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The warship Zhiyuan and her captain Deng Shichang (鄧世昌). Most of the Beiyang Fleet fought valiantly in the Battle of the Yellow Sea. The actions of the warship Zhiyuan were particularly heroic.

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On the left: Oil painting of Deng Shichang, hero of the First Sino-Japanese War; on the right: statue of Deng Shichang and his faithful dog at modern-day Liugong Island (劉公島) of Weihai City (威海市), Shandong (山東). Deng Shichang ordered his blazing vessel Zhiyuan to close on the enemy warship and attempt to ram it, and ultimately perished along with over 200 men on board.

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During the fierce naval battle of the Yellow Sea, when the flagship Dingyuan was struck by cannon fire and set ablaze, Deng Shichang ordered the crew of his vessel, Zhiyuan, to distract enemy ships by trying to ram one of them. This took the pressure off the Dingyuan, thus protecting the flagship from imminent danger. Later, heavily damaged by enemy fire and out of ammunition, Deng Shichang ordered his doomed vessel to hit the enemy warship Yoshino at full speed, determined to ram and sink it in a suicide attack. However, the Zhiyuan was sunk by a torpedo before it could close on the Japanese warship. Deng Shichang and over 200 officers on the ship died. Emperor Guangxu, moved to tears by Deng Shichang’s heroic act, wrote, “On this day, the people shed tears but your act of courage has raised the navy's morale.”  

Besides the crew, Deng Shichang’s faithful dog also perished along with him when the Zhiyuan sunk. As the doomed vessel went down, Deng Shichang could have been rescued, but he chose to perish with his ship, declaring “I live to serve my country and destroy its enemies, and it is only proper for me to die at sea now. Why should I try to survive?”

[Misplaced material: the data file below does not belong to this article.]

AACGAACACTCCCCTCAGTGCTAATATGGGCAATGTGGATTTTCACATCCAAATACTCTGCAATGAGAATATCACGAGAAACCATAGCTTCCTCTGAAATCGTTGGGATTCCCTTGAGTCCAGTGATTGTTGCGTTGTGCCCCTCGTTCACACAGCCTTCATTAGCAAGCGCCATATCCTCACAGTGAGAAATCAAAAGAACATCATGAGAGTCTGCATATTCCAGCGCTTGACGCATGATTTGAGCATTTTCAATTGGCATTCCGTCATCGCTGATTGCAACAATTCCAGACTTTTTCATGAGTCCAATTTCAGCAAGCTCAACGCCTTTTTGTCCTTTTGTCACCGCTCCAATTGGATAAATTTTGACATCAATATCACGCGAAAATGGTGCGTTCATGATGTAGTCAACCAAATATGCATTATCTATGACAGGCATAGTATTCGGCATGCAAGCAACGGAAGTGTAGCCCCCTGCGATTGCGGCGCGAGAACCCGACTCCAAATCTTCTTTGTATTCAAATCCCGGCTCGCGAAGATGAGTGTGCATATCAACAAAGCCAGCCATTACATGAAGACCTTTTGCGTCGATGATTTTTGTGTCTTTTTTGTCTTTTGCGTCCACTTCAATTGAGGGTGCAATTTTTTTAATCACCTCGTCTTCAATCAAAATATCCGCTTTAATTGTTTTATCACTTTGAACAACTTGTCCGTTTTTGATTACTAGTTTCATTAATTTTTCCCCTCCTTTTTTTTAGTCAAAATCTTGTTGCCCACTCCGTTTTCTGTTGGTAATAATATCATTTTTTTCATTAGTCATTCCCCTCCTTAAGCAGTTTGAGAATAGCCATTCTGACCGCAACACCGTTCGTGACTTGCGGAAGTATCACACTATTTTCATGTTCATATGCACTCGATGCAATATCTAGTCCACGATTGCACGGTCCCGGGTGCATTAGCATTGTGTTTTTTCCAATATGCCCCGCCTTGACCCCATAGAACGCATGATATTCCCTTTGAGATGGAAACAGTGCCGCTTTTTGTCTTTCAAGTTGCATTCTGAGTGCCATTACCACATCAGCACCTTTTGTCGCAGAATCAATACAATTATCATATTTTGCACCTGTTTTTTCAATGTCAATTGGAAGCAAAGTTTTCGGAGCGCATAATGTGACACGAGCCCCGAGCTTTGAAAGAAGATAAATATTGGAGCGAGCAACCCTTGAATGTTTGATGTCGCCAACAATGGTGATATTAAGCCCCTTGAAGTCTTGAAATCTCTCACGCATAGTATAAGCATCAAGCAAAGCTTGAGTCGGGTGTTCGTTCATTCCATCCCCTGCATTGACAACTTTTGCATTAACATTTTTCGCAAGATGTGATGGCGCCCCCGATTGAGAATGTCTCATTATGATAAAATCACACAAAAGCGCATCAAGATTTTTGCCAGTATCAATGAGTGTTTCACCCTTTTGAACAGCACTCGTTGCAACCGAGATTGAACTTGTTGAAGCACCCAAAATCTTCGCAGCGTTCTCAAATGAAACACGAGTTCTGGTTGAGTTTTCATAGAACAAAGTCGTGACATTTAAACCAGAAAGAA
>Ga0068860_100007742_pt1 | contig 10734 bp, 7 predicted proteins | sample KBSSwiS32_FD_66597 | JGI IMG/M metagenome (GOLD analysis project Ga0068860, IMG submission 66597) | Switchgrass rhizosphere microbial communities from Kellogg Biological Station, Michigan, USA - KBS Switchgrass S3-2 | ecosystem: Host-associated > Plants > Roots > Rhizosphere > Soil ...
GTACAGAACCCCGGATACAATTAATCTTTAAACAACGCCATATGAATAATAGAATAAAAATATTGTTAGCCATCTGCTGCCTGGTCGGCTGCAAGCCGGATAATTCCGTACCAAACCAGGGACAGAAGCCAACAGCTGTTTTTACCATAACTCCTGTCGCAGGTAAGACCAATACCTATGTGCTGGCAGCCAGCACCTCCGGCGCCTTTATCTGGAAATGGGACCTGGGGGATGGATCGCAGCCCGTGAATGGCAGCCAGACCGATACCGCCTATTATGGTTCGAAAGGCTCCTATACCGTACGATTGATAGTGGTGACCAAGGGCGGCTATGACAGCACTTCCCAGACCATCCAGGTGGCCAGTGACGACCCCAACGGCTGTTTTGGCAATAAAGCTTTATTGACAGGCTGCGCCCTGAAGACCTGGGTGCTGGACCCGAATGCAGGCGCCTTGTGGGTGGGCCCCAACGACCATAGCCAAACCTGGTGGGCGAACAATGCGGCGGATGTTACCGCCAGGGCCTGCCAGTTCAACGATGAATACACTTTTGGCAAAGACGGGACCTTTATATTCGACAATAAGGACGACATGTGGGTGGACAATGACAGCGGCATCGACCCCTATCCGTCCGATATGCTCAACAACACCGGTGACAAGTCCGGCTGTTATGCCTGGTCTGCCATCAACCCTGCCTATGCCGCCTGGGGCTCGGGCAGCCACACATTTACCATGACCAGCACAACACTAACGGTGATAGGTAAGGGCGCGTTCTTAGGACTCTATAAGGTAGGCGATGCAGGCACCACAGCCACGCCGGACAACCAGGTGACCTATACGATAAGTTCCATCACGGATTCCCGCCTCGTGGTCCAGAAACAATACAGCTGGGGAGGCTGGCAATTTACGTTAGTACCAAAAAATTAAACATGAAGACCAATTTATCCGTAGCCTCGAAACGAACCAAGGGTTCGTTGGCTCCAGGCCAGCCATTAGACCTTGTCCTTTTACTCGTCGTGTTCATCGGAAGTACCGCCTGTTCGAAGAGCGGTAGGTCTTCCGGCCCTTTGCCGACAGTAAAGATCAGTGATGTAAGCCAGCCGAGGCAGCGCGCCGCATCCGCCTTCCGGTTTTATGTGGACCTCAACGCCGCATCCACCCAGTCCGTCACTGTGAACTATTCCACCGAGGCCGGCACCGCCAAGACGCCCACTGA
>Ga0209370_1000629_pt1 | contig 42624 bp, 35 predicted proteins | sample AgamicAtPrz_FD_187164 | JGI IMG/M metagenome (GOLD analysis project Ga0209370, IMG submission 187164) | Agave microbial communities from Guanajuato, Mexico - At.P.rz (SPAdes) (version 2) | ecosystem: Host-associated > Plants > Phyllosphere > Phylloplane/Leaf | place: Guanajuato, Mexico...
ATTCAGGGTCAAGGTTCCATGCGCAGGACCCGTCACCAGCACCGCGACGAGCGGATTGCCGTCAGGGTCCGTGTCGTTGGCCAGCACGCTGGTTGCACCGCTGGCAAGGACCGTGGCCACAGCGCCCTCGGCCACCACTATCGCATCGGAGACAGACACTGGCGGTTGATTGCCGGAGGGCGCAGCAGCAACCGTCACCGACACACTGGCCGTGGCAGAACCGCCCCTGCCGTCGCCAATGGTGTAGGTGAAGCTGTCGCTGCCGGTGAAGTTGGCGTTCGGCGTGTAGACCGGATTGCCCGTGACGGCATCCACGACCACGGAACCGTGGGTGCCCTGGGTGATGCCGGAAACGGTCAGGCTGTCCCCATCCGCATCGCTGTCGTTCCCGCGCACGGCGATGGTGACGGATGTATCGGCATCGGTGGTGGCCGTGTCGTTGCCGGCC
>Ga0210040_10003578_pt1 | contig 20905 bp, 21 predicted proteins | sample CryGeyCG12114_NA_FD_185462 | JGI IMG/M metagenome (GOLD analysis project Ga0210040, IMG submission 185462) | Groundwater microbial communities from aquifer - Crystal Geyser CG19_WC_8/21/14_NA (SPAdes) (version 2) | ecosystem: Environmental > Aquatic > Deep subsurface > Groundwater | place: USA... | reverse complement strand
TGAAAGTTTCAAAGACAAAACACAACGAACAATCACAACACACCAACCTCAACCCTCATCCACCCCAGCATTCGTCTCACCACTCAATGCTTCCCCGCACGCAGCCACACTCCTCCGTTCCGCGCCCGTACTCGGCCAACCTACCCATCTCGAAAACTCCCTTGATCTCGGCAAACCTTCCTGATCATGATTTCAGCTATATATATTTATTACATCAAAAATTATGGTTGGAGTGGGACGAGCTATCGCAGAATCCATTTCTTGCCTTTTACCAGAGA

His faithful dog, Sun, swam to his side and gripped its master’s arm in its mouth, and refused to let go. In the end, both man and dog were swallowed by the waves. Today, there are many statues of Deng Shichang in Weihai City, and in some of them his faithful dog is by his side.

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On January 20, 1895, the Japanese waged war on Weihaiwei and overpowered its Qing defenders.

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What remained of the Beiyang Fleet was anchored in its home base, the port of Weihaiwei after the disastrous Battle of the Yellow Sea. The Japanese, now with marine control, went on to attack Liaodong (遼東), Shandong (山東) and nearby regions. Once Lushun (旅順) was captured, the Japanese army decided to target Weihaiwei, and mounted a concerted sea-land attack on Weihaiwei on January 20. In the battles that followed, the Japanese had every advantage and captured numerous cannon batteries.

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The Chinese warships Weiyuan and Dingyuan were torpedoed and ultimately sunk during the Battle of Weihaiwei. The annihilation of the Beiyang Fleet during the Battle of Weihaiwei sealed Japan’s victory in the First Sino-Japanese War.